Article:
“Yes, Ma’am. I have one more duty here, but I’ll leave this evening as soon as it is over. I’m driving, so it will take me a couple of days. Unless…” his voice trailed off at the thought.
“No, Sergeant. I don’t think that will be necessary. Of course, you can never tell with these things. But I don’t think a couple of days will make a difference.”
“Then, I will see you soon.”
Mike said his farewells and hung up. Looking up, he saw them. They were pretty unmissable. A motorcade of sorts. An unlikely honor guards. Half a dozen Harley-Davidsons and a white stretch limousine.
He watched as they pulled into the parking lot of the hall. Kim Lee was the first one off, of course. Clad in her leather, she pushed past Mike mumbling something he thought was “must change.” Luke, Caleb, and Larry were there, as well as the Colonel and a man that Mike did not know. He handed a set of keys to Luke.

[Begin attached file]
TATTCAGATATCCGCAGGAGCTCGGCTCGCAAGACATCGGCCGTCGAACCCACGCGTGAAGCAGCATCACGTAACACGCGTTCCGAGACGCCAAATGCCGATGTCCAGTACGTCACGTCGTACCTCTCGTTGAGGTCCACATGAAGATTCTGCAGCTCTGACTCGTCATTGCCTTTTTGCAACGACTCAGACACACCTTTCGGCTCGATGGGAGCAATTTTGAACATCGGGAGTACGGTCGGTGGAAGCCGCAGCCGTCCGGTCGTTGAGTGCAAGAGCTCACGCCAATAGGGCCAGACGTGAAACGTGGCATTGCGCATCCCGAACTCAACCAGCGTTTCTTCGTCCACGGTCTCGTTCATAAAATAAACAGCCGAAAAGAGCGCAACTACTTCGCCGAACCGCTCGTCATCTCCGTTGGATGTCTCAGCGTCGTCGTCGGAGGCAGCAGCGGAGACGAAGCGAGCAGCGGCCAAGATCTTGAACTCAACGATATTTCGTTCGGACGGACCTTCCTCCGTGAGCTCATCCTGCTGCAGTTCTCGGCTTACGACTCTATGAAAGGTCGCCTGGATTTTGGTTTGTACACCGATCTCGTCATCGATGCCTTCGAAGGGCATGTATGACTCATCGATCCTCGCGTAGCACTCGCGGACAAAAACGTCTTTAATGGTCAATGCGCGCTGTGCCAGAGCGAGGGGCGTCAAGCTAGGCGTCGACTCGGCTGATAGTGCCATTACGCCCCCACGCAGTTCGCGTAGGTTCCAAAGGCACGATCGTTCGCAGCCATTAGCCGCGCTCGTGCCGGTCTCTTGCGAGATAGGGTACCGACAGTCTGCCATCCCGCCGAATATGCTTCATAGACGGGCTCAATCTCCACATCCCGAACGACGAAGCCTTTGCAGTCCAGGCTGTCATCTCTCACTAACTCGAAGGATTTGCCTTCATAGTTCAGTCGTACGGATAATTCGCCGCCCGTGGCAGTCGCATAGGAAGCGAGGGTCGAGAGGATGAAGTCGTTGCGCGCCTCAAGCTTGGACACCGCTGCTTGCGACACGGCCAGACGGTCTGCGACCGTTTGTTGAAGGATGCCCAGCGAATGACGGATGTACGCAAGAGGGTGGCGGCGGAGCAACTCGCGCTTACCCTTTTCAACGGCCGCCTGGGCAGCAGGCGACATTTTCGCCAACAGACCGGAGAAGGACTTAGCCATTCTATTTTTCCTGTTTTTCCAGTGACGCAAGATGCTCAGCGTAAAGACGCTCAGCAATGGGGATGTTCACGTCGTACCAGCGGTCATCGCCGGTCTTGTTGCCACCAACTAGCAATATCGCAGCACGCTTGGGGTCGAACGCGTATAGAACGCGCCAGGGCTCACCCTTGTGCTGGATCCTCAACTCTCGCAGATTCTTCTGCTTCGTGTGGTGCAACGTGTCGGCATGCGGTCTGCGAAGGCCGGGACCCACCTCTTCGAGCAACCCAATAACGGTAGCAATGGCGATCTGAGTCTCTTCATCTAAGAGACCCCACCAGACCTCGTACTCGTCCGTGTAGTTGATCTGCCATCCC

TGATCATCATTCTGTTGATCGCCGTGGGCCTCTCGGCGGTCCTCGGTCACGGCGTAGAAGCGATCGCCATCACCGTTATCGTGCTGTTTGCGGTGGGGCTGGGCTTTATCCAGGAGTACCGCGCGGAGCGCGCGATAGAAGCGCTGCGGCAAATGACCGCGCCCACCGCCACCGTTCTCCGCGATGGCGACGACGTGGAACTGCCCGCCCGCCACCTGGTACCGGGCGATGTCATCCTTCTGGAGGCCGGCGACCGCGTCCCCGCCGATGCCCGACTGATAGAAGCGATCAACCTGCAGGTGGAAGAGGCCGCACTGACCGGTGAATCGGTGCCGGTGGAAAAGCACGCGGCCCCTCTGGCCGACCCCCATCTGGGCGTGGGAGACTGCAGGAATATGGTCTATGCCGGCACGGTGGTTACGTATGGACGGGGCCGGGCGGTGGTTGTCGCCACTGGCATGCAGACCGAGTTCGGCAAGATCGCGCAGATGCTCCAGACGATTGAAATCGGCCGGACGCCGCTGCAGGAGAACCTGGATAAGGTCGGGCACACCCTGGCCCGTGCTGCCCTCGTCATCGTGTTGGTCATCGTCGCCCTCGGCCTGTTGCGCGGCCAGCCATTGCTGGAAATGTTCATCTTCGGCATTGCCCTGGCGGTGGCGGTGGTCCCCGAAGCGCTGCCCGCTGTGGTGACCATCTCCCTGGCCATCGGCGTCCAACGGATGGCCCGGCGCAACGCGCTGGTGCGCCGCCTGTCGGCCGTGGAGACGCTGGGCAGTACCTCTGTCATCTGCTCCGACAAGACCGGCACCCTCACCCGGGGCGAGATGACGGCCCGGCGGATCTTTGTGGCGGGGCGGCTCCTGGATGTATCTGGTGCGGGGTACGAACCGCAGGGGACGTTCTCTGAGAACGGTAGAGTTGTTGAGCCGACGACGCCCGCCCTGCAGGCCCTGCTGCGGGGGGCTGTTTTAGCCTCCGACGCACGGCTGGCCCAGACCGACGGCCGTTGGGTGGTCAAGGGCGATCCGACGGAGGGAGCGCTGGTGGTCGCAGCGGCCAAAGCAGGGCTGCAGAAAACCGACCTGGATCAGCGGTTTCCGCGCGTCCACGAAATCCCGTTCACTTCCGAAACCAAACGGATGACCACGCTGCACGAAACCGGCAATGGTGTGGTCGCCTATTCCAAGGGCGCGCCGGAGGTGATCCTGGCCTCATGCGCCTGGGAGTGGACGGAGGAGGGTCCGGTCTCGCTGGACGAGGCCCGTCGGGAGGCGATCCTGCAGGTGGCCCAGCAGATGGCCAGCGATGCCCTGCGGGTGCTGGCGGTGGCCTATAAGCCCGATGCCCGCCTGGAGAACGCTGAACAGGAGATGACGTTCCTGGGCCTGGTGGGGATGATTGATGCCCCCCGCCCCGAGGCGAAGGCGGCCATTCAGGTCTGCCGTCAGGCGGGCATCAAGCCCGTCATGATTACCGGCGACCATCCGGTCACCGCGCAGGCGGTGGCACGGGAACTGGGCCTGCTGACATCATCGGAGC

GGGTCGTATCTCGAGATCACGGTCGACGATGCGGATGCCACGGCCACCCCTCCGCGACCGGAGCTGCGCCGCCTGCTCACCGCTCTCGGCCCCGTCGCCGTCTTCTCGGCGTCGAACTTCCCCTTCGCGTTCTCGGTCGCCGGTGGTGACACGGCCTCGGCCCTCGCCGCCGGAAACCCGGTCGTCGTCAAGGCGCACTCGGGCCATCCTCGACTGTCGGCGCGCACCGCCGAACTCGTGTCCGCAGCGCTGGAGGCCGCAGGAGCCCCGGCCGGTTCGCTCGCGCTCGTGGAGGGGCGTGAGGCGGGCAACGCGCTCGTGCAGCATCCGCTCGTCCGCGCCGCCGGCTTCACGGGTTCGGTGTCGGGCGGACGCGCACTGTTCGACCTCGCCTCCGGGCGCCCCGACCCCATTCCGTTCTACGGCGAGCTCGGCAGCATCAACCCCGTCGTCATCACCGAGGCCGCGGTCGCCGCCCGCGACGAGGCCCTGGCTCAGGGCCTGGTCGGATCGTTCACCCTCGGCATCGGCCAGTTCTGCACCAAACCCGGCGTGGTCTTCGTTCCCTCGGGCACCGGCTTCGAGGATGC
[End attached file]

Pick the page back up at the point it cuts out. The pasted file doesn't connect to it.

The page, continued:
Mike did not have time to ask what it was all about. He walked over to the limousine and opened the back door. Bending at the waist, he held out his hand for Maria.
The young woman that emerged was barely recognizable. Her dark hair was pulled up into some sort of curly bun on the top of her head. A light coat of make-up transformed her into a young beauty. Her white taffeta gown flowed in layers about her as she stepped out of the car and took his hand.
At that moment, Mike felt far older than his forty-two years. If things had been different. If he had been different, this could have been his daughter. Instead, he had nothing and no one, except a lifetime of ghosts to haunt his dreams.
Hands, stained as red as the stripe that ran the length of his dress pants with the blood of her brother and others, gripped her elbow. “You look beautiful, Maria. Manny would be so proud.”